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System damned by planner's decades of fraud

 More care: Scrutiny needs be be on licensee practises as much as it is on the employees. More care: Scrutiny needs be be on licensee practises as much as it is on the employees.

It seems incredible that a financial adviser could continue to rip off clients for two decades.

Such was the case with Sydney financial planner Melinda Scott, who was sentenced to a minimum three years and 10 months in jail for defrauding clients, including her friends, of almost $6 million.

Scott owned her own advice business, Roach Graham Scott, but operated under the licences of others, including, most recently, through a licensee owned by ANZ.

It was a Ponzi scheme where the savings from some clients were used to pay-out other clients, while pocketing the money herself.

Fraud can hard to detect. But our regulatory system, which regulates the employers of planners rather than individual planners, does not help.

Under the licensing regime, the employer holding the license has responsibility for all those operating under its licence.

Much has been written, including by myself, on how inadequate background checking by some employers leaves those seeking financial advice exposed. Bad apples have been able to circulate from employer to employer. Scott was banned from providing financial advice much earlier in her career. She was banned as a securities representative in 1996. The banning was for 10 years; a lengthy term which means she must have committed serious wrong-doing.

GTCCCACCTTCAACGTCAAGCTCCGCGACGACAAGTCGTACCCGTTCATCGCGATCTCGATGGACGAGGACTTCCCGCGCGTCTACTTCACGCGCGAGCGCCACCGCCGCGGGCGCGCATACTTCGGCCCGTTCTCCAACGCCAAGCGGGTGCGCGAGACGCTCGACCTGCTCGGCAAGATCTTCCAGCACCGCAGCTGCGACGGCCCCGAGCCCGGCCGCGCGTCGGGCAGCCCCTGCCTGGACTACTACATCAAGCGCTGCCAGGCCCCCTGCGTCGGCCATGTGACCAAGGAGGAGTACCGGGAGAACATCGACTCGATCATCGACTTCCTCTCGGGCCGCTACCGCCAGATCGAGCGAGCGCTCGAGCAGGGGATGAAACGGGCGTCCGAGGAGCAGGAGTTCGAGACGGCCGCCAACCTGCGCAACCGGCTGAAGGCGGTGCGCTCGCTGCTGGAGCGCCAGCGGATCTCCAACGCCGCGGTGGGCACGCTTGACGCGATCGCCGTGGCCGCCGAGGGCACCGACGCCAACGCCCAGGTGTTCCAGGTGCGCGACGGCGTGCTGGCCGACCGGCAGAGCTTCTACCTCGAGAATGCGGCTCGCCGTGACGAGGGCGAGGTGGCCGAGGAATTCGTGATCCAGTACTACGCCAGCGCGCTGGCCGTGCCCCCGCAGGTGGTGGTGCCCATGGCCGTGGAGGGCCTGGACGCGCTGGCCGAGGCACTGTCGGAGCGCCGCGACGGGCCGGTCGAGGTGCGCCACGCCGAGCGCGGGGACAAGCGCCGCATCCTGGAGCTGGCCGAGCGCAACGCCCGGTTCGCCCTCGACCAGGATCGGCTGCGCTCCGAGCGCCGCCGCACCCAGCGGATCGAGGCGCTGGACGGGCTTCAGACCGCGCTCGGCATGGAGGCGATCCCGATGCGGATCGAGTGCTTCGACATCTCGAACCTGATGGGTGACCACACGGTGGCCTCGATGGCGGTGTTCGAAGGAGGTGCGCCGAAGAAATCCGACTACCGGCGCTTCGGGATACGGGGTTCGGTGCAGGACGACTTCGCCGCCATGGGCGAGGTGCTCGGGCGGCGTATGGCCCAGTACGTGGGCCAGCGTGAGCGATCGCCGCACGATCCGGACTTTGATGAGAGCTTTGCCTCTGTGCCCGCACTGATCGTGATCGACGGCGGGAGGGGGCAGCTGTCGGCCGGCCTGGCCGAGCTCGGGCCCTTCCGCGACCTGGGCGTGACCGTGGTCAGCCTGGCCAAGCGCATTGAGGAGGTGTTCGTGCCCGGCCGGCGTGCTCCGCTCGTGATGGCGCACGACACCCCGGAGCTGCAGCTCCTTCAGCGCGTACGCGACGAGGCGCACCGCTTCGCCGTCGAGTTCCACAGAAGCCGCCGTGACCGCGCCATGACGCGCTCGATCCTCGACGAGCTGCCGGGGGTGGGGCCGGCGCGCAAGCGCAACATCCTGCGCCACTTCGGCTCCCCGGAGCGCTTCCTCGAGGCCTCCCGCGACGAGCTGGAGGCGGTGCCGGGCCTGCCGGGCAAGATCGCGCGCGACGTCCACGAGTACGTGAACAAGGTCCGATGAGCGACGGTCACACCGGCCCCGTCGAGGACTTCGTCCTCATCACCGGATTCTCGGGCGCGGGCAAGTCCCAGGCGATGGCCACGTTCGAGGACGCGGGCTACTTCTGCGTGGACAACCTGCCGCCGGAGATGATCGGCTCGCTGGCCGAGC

She was banned at the behest of the Australian Securities Commission; the forerunner of today's Australian Securities and Investments Commission.

The earlier Commission could only ban Scott from giving advice on investments, such as managed funds, as it did not have responsibility for insurance and superannuation. That meant she could continue to give advice on insurance and superannuation, including annuities.

She was able to get away with her crimes for so long, the judge of the trial observed, because her clients rarely checked their superannuation funds.

The judge also said there was a lack of scrutiny by those whose licences she operated under.

You would think that a previous banning order would be a red flag to any potential employer.

ANZ says its hiring processes have since been improved and that Scott would never be hired today.

ANZ has compensated most of the affected clients, with more compensation to follow, regardless of whether the losses occurred during or before Scott was an adviser operating under the license of an ANZ-owned subsidiary.

ASIC has repeatedly warned employers that they need to have "robust recruitment processes". That is especially the case when checking references and credentials of those who have worked for financial planning firms against whom it has taken action.

The much-anticipated public register of financial advisers will help arm consumers against dodgy advisers.

For the first time, everyone who is giving personal advice will have details about them listed.

A planner's qualifications and membership of professional associations will be listed. Most importantly, any bans, disqualifications and enforceable undertakings will be listed.

The register will start on March 31; though not all required information will on the register until May 30. ASIC will be able to impose financial penalties and possible jail terms for putting misleading information on the register.

Author: John Collett


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